|St. Barnabas of Gethsemene (Feast Day - February 17)|
Saint Barnabas was born on January 24, 1831 in the village of Prudishchi of the Venevsky district of the Tula province. His name in the world was Vasily Ilyich Merkulov, the last of seven children born to pious peasant parents Ilya and Daria Merkulov.
On December 23, 1857 he became a novice of the Gethsemane Monastery of the Trinity-Sergius Lavra, and only after almost ten years, on November 20, 1866, he took monastic tonsure under the name of Barnabas.
In 1871 Barnabas was ordained a hierodeacon, on January 10, 1872 a hieromonk, and some time later the abbot of the Lavra approved him as the Spiritual Confessor of the Caves of Gethsemane. From this moment the fame of Barnabas increased among believers. In 1890 he became the confessor of the whole monastery.
Pilgrims from all over Russia came to the clairvoyant Elder Barnabas. He helped people to repent, gave soul-saving advice, and through his prayers the suffering were healed.
Pilgrims noted a special spiritual sobriety, gentleness and caution in his pastoral practice. Through the prayers of the ascetic, family troubles were resolved, and many healings took place. He advised to heal minor illnesses by strict fasting (“bread and water will not do harm”), and in severe illnesses he sometimes recommended certain doctors.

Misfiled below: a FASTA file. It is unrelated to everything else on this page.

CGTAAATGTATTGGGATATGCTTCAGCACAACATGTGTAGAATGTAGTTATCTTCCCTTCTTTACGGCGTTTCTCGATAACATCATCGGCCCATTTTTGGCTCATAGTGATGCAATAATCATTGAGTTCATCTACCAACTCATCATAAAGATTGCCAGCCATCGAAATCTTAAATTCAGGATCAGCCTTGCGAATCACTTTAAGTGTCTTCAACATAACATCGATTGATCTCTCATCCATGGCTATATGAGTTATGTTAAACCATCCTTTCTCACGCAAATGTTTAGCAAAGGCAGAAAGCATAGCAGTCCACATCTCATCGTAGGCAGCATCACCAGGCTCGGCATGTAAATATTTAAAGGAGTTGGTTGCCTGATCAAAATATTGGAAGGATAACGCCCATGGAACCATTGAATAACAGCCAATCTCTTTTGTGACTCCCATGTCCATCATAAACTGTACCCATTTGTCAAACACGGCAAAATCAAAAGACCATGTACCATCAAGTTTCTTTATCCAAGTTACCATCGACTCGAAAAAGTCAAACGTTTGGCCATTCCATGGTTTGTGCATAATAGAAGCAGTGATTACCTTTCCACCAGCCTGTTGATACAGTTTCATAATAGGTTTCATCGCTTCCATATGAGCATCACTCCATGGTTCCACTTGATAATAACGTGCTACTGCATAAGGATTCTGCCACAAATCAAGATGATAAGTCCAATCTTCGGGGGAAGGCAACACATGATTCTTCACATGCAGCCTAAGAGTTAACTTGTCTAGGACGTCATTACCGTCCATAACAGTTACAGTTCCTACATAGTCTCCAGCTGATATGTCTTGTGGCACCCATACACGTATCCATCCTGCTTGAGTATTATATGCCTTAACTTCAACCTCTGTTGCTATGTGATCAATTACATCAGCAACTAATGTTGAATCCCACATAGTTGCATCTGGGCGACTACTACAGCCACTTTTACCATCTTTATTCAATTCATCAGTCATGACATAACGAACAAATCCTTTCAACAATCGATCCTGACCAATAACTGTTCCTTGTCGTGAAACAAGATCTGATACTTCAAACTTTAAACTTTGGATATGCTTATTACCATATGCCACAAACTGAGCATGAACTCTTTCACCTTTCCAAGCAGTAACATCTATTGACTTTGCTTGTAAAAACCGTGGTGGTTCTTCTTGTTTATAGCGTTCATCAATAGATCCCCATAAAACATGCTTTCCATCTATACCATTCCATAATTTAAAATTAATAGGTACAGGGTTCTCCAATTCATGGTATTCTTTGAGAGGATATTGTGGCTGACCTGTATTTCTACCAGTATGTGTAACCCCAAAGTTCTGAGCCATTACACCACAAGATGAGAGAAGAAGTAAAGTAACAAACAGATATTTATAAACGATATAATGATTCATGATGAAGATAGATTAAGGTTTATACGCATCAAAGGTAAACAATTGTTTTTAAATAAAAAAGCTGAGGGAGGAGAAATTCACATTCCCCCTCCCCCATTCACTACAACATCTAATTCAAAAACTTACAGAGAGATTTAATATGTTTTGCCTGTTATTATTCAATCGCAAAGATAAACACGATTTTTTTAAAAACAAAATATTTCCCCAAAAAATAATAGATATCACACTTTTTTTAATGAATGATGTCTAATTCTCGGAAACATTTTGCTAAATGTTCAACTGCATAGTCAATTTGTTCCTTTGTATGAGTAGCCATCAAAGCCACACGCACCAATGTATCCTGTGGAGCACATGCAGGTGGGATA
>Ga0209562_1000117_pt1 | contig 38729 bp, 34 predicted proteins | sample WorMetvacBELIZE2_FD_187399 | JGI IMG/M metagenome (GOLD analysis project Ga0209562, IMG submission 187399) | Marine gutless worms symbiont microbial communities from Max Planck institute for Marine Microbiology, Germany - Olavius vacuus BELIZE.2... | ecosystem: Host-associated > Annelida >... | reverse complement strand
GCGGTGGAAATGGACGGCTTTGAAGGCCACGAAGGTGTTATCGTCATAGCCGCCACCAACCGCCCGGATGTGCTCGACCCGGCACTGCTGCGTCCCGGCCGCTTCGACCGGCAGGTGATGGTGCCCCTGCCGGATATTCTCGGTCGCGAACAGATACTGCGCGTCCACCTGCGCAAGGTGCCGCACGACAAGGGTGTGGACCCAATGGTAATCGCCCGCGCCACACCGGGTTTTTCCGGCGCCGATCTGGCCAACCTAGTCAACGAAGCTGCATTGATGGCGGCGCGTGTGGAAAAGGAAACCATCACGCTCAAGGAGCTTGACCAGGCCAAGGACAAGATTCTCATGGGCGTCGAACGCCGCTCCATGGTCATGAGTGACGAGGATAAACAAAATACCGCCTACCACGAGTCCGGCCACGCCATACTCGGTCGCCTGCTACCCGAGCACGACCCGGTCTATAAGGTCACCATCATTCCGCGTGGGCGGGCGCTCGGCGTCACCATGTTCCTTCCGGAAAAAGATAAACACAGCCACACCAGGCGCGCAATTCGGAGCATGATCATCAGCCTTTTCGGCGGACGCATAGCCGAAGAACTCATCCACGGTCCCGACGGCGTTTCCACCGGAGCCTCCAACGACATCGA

He would receive from five hundred to a thousand people every day. According to legend, in January 1905 Emperor Nicholas II went to confession to Barnabas, and in return the Elder prophesied to him his impending martyrdom.
Elder Barnabas further prophesied about the future of Russia: "The persecution against the faith will constantly increase. Hitherto unheard of grief and darkness will seize everyone and everything, and the temples will be closed. But when it becomes intolerable, liberation will come ... The temples will be erected again. There will be a flourishing before the end."
In January 1906, the elder showed an acute catarrh of the respiratory tract, and his vision was weakened. He died on February 17 of that year. In 1995 he was officially canonized by the Holy Synod of the Russian Orthodox Church.